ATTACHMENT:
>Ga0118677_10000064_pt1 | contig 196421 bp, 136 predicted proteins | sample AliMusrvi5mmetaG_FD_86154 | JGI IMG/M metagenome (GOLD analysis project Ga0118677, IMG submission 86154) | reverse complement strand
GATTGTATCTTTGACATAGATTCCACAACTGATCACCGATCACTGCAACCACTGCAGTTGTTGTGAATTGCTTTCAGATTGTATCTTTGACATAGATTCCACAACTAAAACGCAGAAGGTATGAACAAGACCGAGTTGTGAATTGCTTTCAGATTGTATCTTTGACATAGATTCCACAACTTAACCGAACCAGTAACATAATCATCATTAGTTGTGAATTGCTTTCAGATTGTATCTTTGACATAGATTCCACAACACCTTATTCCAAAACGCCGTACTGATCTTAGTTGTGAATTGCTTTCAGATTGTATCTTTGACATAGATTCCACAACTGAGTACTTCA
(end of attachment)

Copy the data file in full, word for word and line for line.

>Ga0118677_10000064_pt1 | contig 196421 bp, 136 predicted proteins | sample AliMusrvi5mmetaG_FD_86154 | JGI IMG/M metagenome (GOLD analysis project Ga0118677, IMG submission 86154) | reverse complement strand
GATTGTATCTTTGACATAGATTCCACAACTGATCACCGATCACTGCAACCACTGCAGTTGTTGTGAATTGCTTTCAGATTGTATCTTTGACATAGATTCCACAACTAAAACGCAGAAGGTATGAACAAGACCGAGTTGTGAATTGCTTTCAGATTGTATCTTTGACATAGATTCCACAACTTAACCGAACCAGTAACATAATCATCATTAGTTGTGAATTGCTTTCAGATTGTATCTTTGACATAGATTCCACAACACCTTATTCCAAAACGCCGTACTGATCTTAGTTGTGAATTGCTTTCAGATTGTATCTTTGACATAGATTCCACAACTGAGTACTTCA